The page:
5. I've decided to let a couple of my more unique pieces of Japanese guitar history go. Both were imported from Japan by me and have been well cared for while in my possession. I'm primarily looking to sell, but would consider trades for other guitars (no amps), especially a single guitar for both of these. I'm not looking for anything in particular, though, you'll just have to try me. First up should have some resonance around here, a 1979 or 1980 Greco Mirage M-1000. I have seen a couple for sale in Japan, but not in the US. And certainly not in this condition. This is the model that Rick Nielsen played during their 1979 Budokan shows. In the picture folder, there are a couple of pics from Rick Nielsen's Guitars of the Stars book (that I believe I got from cmatthes) with a little info as well as a pic showing him playing this model. The Mirage is Greco's version of the Ibanez Iceman that was made for sale in Japan. They are essentially the same guitar with minor cosmetic differences. To my knowledge, Ibanez did not have a blue model in the late 70s/early 80s. This guitar is in very good shape. It's not mint and has some very light playwear. There is also some minor dark discoloration around the binding in a couple of areas (see the pictures). The discoloration is consistent with others I have seen pictures of. It's important to note that the discoloration is under the finish, there is no finish chipping around it. The guitar is 100% original with Maxon PU-0 pickups. A word on dating this guitar. The Maxon pickups are stamped that they were made in February of 1979. The guitar serial number begins with "G0" which could indicate a 1980 date. However, since the pickup date is stamped with an early '79 date, I'm assuming it's a '79 model. Regardless, it's almost 40 years old/ The guitar plays well up and down the neck and there is no visible fretwear. The neck measurements are: Width - 1 3/4" at the nut, 2 1/8" at the 12th fret Thickness - 7/8" at the nut, 15/16" at the 12th fret The guitar weighs 9.1 pounds The original form fitting hard case is included. $1,900 Shipped/Paypal'd More pics here: https://1drv.ms/a/s!AoLRRT1O_HxX2Roi0cUuUuUkbz50 Next up is a 1977 Aria Pro II M-1600N, a BC Rich Mockingbird copy in great shape, especially for a 41 year old guitar. Aria Pro II was one of several brands that made high quality copies of iconic guitars. This is no exception, if you are into the Mockingbird shape and versatility, this is the way to get there without breaking the bank. The MK-1600N was near the top of the Aria Pro II line in 1977. From what I can tell, 1977 was the first year this model showed up in the Aria catalog (see pictures) so this is a very early example. It features a maple neck through construction with maple body wings separated by strips of walnut. The rosewood fretboard is highlighted with very nice cloud inlays. The headstock has what looks to me to be a walnut overlay inlaid with the Aria Pro II "P" logo. The tuners are Grover USA. The pickups are a pair of very early diMarzio Dual Sounds, which are coil splittable Super Distortions, and absolute perfect fit for this guitar. The electronics include a single master volume and master tone, 3 way pickup selector, an active boost mini switch (powered by a 9v battery in the control cavity) with a level control knob, a "varitone" type chicken head knob with 6 different positions and 2 mini switches that split the coils. All the switches and knobs work as they are supposed to. The condition is very good. There are a few minor bumps and bruises, but nothing major or out of the ordinary for a guitar of this age. There are a few small scratches on the rear. The neck is a dream to play, nice and wide with a D shaped neck, a little flattened on the bottom. The neck measurements are: Width - 1 3/4" at the nut 2 1/16" at the 12th fret Thickness 13/16" at the nut, 15/16" at the 12th fret The guitar weighs 8.6 pounds. It plays great with low action up and down the neck and no buzzing. There is no visible fretwear. Tonewise, I would describe it as aggressive. While there are many tonal options, this guitar shines when driven hard and wide open. Using the onboard boost switch can give you that little extra without the need for a boost pedal. The guitar includes an original form fitting case. $1,250 shipped/paypal'd More pics here: https://1drv.ms/a/s!AoLRRT1O_HxX2RszX3u3PhlNb1pG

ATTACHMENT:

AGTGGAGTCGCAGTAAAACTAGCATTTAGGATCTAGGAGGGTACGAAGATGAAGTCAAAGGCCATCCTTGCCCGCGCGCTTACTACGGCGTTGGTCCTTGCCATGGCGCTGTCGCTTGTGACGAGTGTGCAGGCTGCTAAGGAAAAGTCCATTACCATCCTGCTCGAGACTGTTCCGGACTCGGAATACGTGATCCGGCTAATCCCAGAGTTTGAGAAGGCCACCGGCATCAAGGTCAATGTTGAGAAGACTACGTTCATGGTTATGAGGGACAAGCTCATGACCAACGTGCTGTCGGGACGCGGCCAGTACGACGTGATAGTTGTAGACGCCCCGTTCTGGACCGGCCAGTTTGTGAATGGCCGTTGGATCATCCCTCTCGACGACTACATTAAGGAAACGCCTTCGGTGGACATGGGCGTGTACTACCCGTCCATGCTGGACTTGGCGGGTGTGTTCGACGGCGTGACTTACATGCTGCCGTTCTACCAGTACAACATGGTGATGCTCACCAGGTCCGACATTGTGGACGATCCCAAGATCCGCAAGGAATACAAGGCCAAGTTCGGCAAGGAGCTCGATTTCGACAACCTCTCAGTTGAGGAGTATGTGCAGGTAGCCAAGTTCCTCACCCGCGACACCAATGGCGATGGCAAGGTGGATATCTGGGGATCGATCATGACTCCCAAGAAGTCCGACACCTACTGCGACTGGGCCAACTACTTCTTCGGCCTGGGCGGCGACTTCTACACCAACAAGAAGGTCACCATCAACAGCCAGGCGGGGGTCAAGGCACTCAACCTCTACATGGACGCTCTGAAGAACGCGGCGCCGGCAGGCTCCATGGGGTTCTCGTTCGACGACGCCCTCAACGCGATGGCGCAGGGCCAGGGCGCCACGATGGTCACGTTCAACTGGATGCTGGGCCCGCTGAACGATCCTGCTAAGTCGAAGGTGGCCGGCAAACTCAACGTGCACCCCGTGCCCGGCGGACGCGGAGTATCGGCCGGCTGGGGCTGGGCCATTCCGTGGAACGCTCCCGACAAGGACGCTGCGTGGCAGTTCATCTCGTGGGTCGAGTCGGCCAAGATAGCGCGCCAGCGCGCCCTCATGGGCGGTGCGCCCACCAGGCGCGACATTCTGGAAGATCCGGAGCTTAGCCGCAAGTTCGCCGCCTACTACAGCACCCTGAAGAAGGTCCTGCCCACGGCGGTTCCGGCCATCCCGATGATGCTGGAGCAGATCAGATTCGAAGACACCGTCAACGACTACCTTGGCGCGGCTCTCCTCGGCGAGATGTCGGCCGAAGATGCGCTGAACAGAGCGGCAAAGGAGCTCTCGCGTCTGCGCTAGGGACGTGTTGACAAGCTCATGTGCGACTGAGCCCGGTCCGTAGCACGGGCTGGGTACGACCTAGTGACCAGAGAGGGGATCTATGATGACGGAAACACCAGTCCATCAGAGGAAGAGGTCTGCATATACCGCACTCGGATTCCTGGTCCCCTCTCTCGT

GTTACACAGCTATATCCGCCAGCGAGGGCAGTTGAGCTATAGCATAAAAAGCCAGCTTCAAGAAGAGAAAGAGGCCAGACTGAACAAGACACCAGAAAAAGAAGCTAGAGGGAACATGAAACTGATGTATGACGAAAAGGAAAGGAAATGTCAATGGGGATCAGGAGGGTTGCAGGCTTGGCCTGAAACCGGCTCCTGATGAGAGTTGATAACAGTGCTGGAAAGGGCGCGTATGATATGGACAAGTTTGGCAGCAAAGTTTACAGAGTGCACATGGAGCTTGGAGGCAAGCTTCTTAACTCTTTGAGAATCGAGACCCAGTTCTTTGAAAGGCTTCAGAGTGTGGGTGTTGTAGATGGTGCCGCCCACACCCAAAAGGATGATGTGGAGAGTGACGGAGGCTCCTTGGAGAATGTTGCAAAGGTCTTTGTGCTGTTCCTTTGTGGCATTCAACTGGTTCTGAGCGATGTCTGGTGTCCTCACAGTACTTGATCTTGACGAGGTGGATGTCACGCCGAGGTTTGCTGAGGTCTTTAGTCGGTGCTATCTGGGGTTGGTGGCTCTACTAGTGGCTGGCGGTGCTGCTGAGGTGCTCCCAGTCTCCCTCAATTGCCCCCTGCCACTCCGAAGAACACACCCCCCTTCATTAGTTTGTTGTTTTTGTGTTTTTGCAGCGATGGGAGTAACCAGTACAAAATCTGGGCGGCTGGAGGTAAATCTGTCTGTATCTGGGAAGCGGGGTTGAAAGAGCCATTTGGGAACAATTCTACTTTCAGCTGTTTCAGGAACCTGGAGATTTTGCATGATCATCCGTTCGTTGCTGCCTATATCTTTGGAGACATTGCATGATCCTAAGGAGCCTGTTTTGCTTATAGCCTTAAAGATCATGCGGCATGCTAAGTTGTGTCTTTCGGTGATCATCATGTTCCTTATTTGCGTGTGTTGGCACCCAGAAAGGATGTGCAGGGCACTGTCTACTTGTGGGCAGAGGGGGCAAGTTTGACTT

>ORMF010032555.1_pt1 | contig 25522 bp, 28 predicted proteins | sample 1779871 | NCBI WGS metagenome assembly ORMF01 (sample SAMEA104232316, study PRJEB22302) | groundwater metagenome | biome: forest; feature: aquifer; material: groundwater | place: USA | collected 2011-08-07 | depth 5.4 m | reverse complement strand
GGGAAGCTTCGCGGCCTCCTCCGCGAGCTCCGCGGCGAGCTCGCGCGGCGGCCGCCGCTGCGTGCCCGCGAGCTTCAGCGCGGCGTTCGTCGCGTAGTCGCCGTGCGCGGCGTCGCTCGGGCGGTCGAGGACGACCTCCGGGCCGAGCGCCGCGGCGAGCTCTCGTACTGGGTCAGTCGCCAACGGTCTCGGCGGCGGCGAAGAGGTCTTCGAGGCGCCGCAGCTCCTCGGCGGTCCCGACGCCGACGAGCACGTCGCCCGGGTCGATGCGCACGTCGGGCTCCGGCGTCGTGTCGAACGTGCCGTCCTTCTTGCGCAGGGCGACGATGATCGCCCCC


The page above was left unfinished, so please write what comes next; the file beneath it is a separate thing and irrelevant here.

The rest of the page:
6. Bump. Somebody here surely needs this in their arsenal.